Police dig through undergrowth in Royal national park in search for Leveson, who disappeared in Sydney in 2007
The search for missing man Matthew Leveson has entered its fifth day as digging in dense bushland south of Sydney resumes.
Police are expected to expand their search area on Monday at Waterfall, in the Royal national park, after there was no breakthrough on Sunday.
Family and friends of Leveson, who disappeared in September 2007, have spent days watching police using a digger rip through undergrowth and scour bush for remains.
The small team have combed the uneven ground covered with fallen trees using surveying equipment but so far have not unearthed any trace of Leveson.
Investigators were led there on Thursday afternoon by Michael Atkins, Levesons former lover, who was acquitted of his murder in 2009.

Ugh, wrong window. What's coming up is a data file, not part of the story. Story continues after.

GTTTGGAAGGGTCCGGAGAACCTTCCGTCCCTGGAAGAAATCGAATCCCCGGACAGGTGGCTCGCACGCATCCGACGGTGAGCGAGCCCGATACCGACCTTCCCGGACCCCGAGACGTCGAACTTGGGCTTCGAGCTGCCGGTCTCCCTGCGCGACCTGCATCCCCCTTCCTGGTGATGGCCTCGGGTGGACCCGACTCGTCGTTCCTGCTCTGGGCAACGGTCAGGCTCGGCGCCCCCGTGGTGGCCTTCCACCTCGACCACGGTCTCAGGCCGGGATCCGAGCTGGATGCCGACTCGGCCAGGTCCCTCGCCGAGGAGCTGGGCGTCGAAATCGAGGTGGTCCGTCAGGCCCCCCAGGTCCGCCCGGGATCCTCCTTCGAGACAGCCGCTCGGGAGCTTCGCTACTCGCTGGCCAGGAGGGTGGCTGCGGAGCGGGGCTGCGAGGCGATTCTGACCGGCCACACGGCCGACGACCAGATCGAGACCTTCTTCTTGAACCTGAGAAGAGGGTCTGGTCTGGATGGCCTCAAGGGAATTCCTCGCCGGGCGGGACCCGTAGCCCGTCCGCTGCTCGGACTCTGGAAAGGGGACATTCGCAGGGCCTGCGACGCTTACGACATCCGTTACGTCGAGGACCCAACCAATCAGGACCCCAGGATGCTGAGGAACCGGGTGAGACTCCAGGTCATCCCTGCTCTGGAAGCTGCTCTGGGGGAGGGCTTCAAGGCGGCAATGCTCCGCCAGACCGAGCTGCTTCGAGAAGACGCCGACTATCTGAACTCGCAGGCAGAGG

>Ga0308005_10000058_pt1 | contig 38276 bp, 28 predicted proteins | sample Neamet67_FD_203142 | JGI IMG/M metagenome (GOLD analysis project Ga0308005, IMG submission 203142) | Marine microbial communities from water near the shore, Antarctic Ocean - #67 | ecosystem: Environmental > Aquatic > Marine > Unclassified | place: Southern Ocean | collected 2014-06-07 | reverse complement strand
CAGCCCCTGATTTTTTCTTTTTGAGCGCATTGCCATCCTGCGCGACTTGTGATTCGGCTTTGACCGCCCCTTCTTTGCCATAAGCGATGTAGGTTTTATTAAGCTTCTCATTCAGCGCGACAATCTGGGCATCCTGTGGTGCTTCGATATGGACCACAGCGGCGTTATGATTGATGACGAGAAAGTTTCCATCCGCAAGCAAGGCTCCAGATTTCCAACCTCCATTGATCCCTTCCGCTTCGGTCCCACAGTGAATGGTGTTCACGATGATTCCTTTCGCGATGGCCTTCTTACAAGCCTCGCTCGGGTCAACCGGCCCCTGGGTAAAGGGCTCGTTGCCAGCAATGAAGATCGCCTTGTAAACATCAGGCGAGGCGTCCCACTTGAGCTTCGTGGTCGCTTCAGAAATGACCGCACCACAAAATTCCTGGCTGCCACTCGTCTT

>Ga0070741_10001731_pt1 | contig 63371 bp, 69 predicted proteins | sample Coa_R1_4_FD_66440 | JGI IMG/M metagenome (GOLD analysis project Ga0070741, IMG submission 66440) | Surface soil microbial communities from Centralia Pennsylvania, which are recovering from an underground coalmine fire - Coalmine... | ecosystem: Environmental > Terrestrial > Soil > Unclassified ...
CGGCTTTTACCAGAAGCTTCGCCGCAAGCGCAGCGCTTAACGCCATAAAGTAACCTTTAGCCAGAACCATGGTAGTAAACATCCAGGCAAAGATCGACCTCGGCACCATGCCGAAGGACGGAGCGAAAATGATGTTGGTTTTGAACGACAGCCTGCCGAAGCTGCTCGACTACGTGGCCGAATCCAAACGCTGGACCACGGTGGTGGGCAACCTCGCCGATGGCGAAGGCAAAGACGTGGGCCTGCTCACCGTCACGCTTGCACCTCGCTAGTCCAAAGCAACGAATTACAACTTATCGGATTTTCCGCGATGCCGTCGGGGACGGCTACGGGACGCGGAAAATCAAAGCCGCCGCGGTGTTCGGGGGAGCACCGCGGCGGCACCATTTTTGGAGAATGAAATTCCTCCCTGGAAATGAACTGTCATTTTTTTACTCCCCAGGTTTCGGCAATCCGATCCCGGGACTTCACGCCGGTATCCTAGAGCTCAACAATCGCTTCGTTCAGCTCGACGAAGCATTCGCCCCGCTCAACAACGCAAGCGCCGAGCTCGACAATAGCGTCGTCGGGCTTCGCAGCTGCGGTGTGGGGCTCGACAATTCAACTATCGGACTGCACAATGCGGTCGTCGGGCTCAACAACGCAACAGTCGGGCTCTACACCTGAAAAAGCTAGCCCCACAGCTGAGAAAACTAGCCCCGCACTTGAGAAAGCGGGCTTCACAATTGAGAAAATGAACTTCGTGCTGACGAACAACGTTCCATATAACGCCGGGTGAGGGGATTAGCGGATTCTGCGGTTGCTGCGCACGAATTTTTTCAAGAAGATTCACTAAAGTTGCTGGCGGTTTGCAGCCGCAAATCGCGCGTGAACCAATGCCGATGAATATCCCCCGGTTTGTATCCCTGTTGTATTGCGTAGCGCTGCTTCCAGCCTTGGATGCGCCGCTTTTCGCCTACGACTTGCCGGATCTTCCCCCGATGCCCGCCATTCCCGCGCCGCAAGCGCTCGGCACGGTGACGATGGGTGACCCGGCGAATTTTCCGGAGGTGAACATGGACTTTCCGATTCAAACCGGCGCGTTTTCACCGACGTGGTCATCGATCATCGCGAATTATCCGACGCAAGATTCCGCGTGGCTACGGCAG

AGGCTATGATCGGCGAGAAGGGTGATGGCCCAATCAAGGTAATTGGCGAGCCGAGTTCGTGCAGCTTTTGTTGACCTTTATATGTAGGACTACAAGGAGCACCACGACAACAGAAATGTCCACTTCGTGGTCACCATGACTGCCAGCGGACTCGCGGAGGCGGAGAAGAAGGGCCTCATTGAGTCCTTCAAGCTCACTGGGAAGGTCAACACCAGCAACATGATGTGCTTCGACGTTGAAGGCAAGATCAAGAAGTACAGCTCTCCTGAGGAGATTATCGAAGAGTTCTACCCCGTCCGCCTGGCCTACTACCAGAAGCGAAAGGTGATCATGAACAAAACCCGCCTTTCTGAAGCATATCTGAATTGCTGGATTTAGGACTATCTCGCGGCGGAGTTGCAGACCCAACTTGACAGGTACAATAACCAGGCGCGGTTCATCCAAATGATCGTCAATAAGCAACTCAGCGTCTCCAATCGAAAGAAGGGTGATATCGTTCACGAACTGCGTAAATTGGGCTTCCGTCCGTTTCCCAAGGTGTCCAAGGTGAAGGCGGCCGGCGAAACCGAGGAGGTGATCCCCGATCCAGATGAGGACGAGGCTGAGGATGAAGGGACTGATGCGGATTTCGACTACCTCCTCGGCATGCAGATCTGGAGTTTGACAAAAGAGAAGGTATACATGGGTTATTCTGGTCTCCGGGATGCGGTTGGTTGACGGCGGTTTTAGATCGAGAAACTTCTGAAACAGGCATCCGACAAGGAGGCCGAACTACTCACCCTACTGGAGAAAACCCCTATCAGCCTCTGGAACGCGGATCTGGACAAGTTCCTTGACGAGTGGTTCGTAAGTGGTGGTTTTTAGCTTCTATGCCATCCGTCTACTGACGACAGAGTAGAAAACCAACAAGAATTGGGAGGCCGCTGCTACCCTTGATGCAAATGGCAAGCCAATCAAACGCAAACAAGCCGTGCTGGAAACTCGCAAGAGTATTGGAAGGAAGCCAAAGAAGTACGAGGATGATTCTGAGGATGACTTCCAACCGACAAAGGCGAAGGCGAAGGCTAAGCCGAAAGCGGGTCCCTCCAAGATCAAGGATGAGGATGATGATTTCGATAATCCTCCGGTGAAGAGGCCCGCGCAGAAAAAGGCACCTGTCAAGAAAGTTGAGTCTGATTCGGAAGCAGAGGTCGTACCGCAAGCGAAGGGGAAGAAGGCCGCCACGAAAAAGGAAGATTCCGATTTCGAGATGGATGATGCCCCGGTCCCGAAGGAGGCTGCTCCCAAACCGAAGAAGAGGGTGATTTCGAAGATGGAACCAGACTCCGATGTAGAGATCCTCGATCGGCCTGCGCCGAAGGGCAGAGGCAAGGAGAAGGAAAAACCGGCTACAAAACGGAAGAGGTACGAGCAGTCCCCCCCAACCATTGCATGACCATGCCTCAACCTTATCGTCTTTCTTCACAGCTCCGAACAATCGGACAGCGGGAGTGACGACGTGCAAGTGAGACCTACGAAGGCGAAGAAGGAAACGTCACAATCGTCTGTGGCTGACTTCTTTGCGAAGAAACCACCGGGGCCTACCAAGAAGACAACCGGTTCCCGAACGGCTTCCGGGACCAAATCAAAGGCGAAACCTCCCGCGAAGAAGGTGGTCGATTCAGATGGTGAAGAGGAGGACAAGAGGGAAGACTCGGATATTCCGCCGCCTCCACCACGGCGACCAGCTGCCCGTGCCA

Atkins had been giving evidence at a New South Wales coronial inquest, where he admitted to lying to police and being offered conditional immunity from prosecution.
Police began searching bush last week after the inquest.
Levesons parents have never stopped looking for him and fought to have the coronial inquest reopened hoping something would lead them to the remains of their son.